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Thanksgiving: Is Once a Year Really Enough?
By Anna Stewart

I can almost smell the turkeys roasting in the oven. For many of us, Thanksgiving is a favorite holiday - no gifts, no costumes, no cards, just a great meal shared with family and friends.

Most families expect to be together on Thanksgiving. They also expect the meal to be exactly the same as it always is. For some families it's the classic cornbread stuffing, sweet potato casserole, mashed potatoes and gravy and cranberry sauce. You may not even like all the dishes but you expect them to be there. Your family may also have other traditions around Thanksgiving; perhaps you always take a family walk or watch football together. In my family, the kids needed to burn off some excited energy so we'd take a ball and head for the playground. As adults, we play a board game such as Trivial Pursuit with very flexible rules.

Many families also say grace or give thanks for the food, family and their health on Thanksgiving. But is once a year really enough?

It is important for all of us to be grateful for our food and for the preparation of it. The Thanksgiving meal is but one dinner out of 365. By bringing more appreciation and awareness into our family meals, we strengthen our commitment to each other as a family. Family meals and the traditions we develop around them emphasize the importance of being a member of a family, of feeling loved and being proud of who we are.

With today's family being so busy and so fragmented, meals are a time we can come together. I'm not talking about a fancy feast every night, but rather the commitment to gather around the table.

According to a recent survey, 67% of Denver area families eat together at least four times a week. Though the dinners may be simple, the act of sitting down together creates lasting memories and a deep connection to family. When I was growing up, we had spaghetti every Monday night along with Monday night football. Even now, if I'm at my parents on a Monday night, I expect spaghetti.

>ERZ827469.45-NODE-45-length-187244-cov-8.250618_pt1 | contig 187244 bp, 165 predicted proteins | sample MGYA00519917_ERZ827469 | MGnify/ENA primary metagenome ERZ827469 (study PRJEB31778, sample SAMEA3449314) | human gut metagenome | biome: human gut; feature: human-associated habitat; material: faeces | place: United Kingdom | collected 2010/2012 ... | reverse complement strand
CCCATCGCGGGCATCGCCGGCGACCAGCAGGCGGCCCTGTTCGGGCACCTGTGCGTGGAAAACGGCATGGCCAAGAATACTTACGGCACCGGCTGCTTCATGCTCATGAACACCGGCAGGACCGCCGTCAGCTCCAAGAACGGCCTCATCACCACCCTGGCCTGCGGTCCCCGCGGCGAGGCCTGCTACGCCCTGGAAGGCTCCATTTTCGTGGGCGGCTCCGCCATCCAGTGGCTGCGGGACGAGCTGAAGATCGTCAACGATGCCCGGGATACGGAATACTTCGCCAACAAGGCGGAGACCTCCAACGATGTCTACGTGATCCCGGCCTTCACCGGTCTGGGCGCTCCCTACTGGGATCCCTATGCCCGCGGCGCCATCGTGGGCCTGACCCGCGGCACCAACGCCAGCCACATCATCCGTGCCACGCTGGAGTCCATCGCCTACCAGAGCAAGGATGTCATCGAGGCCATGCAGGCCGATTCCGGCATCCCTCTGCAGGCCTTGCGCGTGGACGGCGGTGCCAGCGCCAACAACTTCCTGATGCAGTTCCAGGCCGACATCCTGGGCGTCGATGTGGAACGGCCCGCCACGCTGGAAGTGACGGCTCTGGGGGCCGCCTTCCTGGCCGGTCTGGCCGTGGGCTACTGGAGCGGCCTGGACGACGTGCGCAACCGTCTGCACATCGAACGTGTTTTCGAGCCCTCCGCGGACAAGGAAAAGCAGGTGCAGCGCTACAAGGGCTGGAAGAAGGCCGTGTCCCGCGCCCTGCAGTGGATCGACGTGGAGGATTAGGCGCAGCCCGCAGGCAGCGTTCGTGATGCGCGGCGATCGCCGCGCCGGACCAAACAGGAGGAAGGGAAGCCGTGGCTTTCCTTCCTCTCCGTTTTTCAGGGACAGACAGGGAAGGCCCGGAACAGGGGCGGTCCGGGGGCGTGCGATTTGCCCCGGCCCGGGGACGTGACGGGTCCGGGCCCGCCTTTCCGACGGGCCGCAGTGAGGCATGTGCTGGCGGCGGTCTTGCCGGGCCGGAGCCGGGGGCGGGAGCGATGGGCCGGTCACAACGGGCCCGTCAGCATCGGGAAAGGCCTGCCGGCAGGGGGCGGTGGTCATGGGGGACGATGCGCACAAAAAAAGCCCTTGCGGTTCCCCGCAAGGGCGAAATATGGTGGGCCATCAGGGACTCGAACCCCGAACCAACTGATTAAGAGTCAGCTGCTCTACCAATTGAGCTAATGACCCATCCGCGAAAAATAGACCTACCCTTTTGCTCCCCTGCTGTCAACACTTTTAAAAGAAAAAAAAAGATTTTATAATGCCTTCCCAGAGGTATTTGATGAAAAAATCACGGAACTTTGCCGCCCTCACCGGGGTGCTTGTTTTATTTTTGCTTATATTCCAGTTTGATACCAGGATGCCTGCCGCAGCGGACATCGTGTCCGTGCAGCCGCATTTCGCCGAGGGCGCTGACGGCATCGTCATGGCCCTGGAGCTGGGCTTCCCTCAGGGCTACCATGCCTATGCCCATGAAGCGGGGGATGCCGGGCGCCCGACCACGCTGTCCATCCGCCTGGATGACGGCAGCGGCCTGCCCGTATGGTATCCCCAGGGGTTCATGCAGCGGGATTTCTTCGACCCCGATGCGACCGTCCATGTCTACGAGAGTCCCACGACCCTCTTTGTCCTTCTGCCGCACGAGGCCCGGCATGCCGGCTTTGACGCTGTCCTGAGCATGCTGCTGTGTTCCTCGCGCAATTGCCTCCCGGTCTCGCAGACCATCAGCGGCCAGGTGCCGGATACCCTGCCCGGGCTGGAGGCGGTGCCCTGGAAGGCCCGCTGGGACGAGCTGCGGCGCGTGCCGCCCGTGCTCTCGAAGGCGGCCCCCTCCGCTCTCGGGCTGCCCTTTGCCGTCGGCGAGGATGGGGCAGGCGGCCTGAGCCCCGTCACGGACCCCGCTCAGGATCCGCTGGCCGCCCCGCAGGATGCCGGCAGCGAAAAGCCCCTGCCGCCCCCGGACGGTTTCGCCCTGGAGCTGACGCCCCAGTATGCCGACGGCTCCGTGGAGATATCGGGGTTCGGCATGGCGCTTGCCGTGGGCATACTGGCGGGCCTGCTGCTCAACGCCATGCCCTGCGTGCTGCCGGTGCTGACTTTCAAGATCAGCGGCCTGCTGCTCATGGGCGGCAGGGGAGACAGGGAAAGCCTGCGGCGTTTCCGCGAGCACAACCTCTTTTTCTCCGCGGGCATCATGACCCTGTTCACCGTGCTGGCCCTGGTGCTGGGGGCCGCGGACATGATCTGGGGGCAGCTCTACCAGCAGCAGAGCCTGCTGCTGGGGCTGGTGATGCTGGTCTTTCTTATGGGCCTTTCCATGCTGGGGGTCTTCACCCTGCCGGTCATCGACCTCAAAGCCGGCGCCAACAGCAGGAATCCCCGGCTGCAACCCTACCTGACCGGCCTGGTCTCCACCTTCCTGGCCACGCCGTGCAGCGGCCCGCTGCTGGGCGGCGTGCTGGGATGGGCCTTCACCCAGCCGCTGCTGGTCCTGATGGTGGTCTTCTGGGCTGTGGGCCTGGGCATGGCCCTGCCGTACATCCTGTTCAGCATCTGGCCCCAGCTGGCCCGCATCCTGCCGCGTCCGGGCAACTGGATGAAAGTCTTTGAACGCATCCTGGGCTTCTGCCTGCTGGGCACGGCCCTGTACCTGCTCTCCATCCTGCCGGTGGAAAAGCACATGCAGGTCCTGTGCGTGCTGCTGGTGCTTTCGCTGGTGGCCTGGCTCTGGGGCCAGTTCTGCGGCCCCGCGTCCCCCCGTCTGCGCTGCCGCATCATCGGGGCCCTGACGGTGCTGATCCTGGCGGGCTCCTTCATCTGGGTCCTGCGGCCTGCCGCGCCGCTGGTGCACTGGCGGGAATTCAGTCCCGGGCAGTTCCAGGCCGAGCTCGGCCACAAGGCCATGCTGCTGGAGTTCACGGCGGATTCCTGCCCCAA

Dinners don't have to be the only time families can come together over a meal. Breakfast, especially on weekends can be a great time to sit together. My father use to make waffles on Sunday mornings while my mother slept in. It gave Dad a chance to nourish us; something his long workweek didn't allow much of.

When you come together this Thanksgiving and light the candles on the groaning table, consider starting some new traditions in your family. Give thanks for all the blessings your loved ones receive. Give thanks regularly for all the meals you share. "This one activity," says Mary Rogers, developer of the Dinner! Software program, "is probably one of the most significant things we can do for the physical, social and mental development of our next generation."

One family I know makes a thanks tree every year. Each family member and all guests write down something they are thankful for and stick it on the tree. A toddler might be thankful for his mother picking him up at preschool every day. A teenager might be thankful for having a good hair day. A parent might be thankful everyone is healthy.

Whatever traditions your family creates, gathering around the table in thankfulness will remind all of you that you are loved and cherished.

Activity: Thankful Trees

When my kids were very young, I wanted to give them a tangible way to understand the meaning behind Thanksgiving. I found a beautiful branch broken off in the wind and put it in a vase filled with colored glass rocks. I cut up old holiday cards and punched a hole in each one to string a piece of yarn through. I asked the kids what they were thankful for and wrote their answers on the cards, which I hung on the tree. I asked them again at different times to see their changing answers. I also asked friends and family who came over to contribute to our family tree. When I finally took the tree down, I kept the leaves, as they will never fade.

To make a tree:

  1. Find one or two shapely tree branches.
  2. Find a vase, clean flowerpot or other interesting bowl.
  3. Use sand, rocks, marbles or glass stones heavy enough to balance the branches in
  4. Cut out leaf shapes from handmade paper, colored craft foam, old cards, or kids artwork as long as the paper is heavy enough to hang.
  5. Attach with yarn, ornament hangers or straightened paper clips.
  6. Write names, dates and the thankful.

To keep this tradition alive the whole year, ask each person at dinner to say one thing they are thankful for that day. We all benefit from practicing gratitude. Many thanks.

Anna Stewart, B.A., C.M.T., C.H.T., mothers young children, one with special needs. In her classes, workshops and services, she weaves her expertise as a professional writer, creative artist and student of rhythm dance. Her intention is to provide a safe environment for women to explore their personal experiences and feelings as mothers. Anna is parent mentor in the areas of rearing special needs children as well as pregnancy. She serves as an instructor for the Academy for Coaching Parents (www.acpi.biz). Anna offers a number of classes in the Boulder, Colorado area.

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